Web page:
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Merger reform given green light in Ireland

  • Ireland
  • Competition, EU and Trade


The Competition and Consumer Protection Bill 2014 signed by the President

Ireland is set to reform several key provisions that govern its merger control regime after the Competition and Consumer Protection Bill 2014 was signed by the President making it an Act (the “Act”).

The most significant of the reforms are as follows:

  •  Creation of a new body, the Competition and Consumer Protection Commission (“CCPC”), following the merger of the Irish Competition Authority with the National Consumer Agency. The CCPC will be responsible for competition enforcement in general, including merger control, and consumer issues;
  • Changes to the merger notification thresholds that determine which transactions are required to be notified for review to the CCPC;
  • Extension of the review periods in which the CCPC is required to complete its assessment of notifications;
  • Amendment to the notification process so as to enable notifications to be submitted where there is a good faith intention to conclude an agreement; and
  • Introduction of new rules for media mergers with emphasis on protecting plurality of the media in Ireland.

The Minister for Jobs, Enterprise and Innovation has today (31 July 2014) announced that he will sign orders which will set 31 October 2014 as the establishment day for the CCPC as well as the commencement date for all parts of the Act for which he has responsibility.

Reform of the merger notification thresholds

The Act incorporates significant changes to the notification thresholds. The revised thresholds will require a transaction to be notified to the CCPC if, in the most recent financial year:

  •  the aggregate turnover in Ireland of the undertakings involved in the transaction is not less than €50,000,000; and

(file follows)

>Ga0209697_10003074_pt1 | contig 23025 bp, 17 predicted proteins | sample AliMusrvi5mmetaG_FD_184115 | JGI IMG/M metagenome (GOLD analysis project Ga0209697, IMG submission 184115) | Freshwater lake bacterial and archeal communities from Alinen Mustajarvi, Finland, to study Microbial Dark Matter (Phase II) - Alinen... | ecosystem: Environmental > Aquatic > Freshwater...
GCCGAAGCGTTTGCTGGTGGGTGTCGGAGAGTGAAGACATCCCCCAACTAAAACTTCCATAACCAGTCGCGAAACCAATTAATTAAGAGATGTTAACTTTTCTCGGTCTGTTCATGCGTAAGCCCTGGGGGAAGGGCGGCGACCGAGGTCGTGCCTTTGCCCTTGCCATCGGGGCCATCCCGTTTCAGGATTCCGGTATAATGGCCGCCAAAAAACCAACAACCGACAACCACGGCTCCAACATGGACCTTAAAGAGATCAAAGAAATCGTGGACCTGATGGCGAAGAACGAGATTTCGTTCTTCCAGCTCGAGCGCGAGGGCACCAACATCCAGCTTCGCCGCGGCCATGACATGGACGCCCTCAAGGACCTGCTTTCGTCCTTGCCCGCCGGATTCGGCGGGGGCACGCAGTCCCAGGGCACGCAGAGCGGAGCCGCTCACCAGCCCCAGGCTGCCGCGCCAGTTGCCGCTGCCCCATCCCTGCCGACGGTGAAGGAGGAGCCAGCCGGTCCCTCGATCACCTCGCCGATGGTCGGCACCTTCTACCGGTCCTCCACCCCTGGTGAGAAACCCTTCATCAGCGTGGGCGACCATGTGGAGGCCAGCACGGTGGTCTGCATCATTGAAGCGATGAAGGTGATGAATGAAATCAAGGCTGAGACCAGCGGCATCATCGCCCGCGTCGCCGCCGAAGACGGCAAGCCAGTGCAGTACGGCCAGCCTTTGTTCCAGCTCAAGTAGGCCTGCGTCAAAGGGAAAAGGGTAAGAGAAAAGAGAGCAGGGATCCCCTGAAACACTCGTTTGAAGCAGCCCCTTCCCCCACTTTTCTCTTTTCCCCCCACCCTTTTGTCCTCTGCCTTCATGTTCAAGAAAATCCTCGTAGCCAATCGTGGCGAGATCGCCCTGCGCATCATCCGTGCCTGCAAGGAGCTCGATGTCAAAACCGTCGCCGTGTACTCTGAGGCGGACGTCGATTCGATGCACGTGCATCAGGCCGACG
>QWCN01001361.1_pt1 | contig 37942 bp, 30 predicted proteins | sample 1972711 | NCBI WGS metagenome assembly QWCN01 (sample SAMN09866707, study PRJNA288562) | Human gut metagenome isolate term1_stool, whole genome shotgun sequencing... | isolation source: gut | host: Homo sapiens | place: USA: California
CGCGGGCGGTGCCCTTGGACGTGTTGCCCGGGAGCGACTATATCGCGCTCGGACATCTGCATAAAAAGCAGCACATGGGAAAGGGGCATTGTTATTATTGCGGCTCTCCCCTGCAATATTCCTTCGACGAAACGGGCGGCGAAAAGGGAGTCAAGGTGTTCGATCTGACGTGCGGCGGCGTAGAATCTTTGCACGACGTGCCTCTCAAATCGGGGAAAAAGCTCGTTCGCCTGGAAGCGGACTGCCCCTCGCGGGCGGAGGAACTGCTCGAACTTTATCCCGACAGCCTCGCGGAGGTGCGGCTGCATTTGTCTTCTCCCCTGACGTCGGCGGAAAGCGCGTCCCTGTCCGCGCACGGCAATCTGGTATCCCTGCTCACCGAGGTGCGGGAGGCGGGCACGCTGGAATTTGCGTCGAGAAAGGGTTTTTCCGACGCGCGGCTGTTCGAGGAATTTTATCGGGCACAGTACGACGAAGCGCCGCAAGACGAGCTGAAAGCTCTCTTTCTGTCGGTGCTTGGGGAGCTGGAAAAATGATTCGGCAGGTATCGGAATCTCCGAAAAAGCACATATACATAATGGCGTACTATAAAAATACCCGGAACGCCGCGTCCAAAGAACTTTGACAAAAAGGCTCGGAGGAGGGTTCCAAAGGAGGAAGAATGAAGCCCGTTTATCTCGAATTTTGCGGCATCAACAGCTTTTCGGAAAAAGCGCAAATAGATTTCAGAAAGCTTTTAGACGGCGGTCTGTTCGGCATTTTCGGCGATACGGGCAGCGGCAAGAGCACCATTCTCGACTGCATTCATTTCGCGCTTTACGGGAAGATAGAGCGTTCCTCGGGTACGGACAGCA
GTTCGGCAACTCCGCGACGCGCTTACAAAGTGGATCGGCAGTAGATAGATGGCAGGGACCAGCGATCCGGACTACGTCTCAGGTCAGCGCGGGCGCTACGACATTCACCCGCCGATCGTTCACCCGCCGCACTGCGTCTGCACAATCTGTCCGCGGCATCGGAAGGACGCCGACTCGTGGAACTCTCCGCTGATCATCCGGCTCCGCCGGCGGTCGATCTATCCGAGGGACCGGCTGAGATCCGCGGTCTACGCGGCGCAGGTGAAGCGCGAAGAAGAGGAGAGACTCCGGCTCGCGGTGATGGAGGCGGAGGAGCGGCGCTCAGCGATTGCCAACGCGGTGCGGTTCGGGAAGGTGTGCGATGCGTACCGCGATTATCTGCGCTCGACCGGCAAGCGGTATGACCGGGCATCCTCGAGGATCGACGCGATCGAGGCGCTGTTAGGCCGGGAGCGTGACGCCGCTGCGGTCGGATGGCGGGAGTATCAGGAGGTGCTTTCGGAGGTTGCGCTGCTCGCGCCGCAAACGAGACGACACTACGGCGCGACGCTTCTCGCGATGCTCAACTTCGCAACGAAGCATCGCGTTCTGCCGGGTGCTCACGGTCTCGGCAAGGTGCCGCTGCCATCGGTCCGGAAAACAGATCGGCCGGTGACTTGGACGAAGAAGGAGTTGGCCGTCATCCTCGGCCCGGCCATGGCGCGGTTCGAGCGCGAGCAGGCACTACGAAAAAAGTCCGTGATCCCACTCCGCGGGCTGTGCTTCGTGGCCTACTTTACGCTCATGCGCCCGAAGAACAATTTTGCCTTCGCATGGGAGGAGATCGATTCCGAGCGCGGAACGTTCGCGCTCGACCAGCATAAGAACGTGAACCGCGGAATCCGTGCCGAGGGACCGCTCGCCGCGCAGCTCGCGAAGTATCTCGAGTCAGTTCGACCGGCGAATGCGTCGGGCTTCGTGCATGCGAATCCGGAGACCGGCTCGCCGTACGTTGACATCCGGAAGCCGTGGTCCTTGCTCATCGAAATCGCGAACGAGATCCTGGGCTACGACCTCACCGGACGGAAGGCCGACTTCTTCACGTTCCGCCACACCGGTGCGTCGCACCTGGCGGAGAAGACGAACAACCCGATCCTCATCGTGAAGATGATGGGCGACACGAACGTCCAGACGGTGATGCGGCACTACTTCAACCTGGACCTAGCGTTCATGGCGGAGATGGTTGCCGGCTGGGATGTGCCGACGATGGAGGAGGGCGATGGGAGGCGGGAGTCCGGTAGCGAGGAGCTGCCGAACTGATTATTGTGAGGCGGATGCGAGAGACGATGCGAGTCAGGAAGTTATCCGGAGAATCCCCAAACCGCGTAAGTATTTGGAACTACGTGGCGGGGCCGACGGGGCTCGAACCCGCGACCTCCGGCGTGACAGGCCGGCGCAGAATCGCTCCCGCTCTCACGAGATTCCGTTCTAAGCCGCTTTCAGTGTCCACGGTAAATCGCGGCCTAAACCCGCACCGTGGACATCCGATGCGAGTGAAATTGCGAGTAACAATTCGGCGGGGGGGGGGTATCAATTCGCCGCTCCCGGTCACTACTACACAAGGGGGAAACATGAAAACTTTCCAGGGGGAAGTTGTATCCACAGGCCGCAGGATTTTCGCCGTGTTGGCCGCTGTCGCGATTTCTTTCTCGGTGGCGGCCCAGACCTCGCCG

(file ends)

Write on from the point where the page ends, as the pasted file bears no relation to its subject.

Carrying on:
• the turnover in Ireland of each of two or more of the undertakings involved in the transaction is not less than €3,000,000.

Any merger or acquisition that triggers the revised thresholds will require compulsory notification to the CCPC and the parties will be required to suspend implementation of the transaction until clearance is granted.

This is a welcome reform, as it simplifies the current threshold test by removing previous references to “carrying on business in any part of the island of Ireland” and “world-wide turnover”.  The revised tests also impose a more proportionate threshold for domestic nexus, by requiring that at least two parties have €3,000,000 turnover in Ireland.

Extension of the review periods

Notification to the CCPC will have a suspensory effect and parties will be unable to implement a transaction until the CCPC has given clearance (either explicitly or by default) for the transaction to proceed.  Currently, the Phase I review period is one month and the Phase II review period is four months.  The reforms change the CCPC timetable as follows:

  •  the Phase I review period changes to 30 working days from the date the CCPC receives the notification; and